Equation of a curve on a surface

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  • #1
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Trying to understand a concept on vector calculus, the book states:
If S is a surface represented by

[tex]\textbf{r}(u,v) = u\textbf{i} + v\textbf{j} + f(u,v)\textbf{k}[/tex]

Any curve r(λ), where λ is a parameter, on the surface S can be represented by a pair of equations relating the parameters u and v, for example u = f(λ) and v = g(λ).

What exactly is the justification or proof for this statement?
 

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  • #2
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The surface has exactly one point for each pair of (u,v) (in the range where the surface is defined), as f(u,v) has exactly one value for all (u,v).
To define a curve on the surface, it is sufficient to specify a set of (u,v)-pairs.
 
  • #3
LCKurtz
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Trying to understand a concept on vector calculus, the book states:
If S is a surface represented by

[tex]\textbf{r}(u,v) = u\textbf{i} + v\textbf{j} + f(u,v)\textbf{k}[/tex]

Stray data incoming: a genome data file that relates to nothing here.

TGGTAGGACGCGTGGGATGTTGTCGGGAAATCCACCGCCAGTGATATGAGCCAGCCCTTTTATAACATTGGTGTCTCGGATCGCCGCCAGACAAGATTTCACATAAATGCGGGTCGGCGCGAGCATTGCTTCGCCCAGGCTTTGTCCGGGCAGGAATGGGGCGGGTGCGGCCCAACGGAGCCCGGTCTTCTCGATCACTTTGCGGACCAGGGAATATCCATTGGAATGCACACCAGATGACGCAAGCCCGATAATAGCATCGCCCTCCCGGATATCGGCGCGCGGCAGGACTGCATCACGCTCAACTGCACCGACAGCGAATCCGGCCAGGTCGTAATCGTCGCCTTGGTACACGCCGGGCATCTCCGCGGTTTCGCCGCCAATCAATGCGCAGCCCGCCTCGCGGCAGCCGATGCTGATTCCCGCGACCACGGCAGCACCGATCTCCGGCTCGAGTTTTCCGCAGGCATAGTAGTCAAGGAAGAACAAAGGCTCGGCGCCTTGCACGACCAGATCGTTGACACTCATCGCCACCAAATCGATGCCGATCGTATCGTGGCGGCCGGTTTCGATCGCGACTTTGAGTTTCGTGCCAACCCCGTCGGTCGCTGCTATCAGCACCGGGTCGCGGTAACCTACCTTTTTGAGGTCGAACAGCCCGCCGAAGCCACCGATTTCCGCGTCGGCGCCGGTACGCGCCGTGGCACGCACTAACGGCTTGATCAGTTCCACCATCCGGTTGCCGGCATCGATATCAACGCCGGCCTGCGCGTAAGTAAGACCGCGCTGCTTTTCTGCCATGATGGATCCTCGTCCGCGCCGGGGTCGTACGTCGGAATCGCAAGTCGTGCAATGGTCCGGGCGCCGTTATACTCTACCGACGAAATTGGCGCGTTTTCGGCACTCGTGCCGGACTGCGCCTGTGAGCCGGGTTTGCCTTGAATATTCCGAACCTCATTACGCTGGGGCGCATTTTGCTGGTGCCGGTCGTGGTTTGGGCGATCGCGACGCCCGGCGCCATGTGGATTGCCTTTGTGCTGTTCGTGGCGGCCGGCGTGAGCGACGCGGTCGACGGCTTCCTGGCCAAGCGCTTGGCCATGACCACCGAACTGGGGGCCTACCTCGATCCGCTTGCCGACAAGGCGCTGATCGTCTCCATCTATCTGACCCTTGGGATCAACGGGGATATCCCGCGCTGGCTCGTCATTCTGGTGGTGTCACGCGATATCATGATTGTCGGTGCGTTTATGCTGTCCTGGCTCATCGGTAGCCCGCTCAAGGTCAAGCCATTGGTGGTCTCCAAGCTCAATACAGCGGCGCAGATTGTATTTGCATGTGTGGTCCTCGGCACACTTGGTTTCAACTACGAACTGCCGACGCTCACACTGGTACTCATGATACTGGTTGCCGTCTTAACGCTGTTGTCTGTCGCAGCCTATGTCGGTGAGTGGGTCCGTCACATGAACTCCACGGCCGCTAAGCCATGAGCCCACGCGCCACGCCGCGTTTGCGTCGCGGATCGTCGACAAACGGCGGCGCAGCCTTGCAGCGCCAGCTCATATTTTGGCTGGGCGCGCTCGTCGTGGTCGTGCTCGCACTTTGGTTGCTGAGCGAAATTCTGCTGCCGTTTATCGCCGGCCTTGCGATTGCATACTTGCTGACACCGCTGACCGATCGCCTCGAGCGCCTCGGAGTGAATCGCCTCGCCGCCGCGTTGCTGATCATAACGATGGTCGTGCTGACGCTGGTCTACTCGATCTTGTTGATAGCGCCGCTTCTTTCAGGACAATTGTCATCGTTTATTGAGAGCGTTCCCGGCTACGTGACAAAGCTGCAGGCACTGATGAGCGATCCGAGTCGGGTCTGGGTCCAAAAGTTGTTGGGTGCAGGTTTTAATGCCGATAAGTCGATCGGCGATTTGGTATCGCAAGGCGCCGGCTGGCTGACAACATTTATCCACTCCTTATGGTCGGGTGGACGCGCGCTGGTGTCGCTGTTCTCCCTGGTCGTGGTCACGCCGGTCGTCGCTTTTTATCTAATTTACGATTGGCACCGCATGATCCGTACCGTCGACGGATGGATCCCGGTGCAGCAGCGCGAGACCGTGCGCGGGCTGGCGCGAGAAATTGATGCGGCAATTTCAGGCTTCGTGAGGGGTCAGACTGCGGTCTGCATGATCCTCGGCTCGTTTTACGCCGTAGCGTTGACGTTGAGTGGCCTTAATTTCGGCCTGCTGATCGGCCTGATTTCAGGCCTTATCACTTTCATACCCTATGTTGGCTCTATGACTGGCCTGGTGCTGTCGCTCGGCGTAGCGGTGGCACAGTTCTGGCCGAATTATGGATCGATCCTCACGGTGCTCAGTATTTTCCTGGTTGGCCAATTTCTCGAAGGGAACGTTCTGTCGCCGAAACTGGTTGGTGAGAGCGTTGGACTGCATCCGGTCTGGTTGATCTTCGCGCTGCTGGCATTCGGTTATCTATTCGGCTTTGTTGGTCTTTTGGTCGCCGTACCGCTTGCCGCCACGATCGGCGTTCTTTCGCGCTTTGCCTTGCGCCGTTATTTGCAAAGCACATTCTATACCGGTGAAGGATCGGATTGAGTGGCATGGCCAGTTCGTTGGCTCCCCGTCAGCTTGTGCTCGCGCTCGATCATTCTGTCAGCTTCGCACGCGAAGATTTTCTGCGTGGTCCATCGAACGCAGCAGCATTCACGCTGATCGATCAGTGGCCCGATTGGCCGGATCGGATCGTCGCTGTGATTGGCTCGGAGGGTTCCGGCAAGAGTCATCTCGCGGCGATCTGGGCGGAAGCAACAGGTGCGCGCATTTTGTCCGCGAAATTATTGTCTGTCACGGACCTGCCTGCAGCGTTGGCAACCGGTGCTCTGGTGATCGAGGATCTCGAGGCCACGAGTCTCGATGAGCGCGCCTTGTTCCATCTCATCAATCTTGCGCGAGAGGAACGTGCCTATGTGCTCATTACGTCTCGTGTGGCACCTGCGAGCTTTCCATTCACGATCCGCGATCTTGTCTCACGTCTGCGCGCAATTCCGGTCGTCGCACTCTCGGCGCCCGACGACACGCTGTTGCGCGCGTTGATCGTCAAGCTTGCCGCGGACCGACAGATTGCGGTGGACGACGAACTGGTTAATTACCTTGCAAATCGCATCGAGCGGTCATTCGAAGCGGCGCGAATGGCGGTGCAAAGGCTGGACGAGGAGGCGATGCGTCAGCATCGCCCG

Any curve r(λ), where λ is a parameter, on the surface S can be represented by a pair of equations relating the parameters u and v, for example u = f(λ) and v = g(λ).

What exactly is the justification or proof for this statement?

Not a good idea to use ##f## for two different things. If ##u=h(\lambda),~v=g(\lambda)## then $$\vec r(u,v)=\langle h(\lambda),g(\lambda),f(h(\lambda),g(\lambda))\rangle$$which is obviously on the surface and is a parametric function of a single variable, so is a curve.
 
  • #4
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Thanks for the responses!
I knew it had to be missing something basic!

Makes sense now.
 

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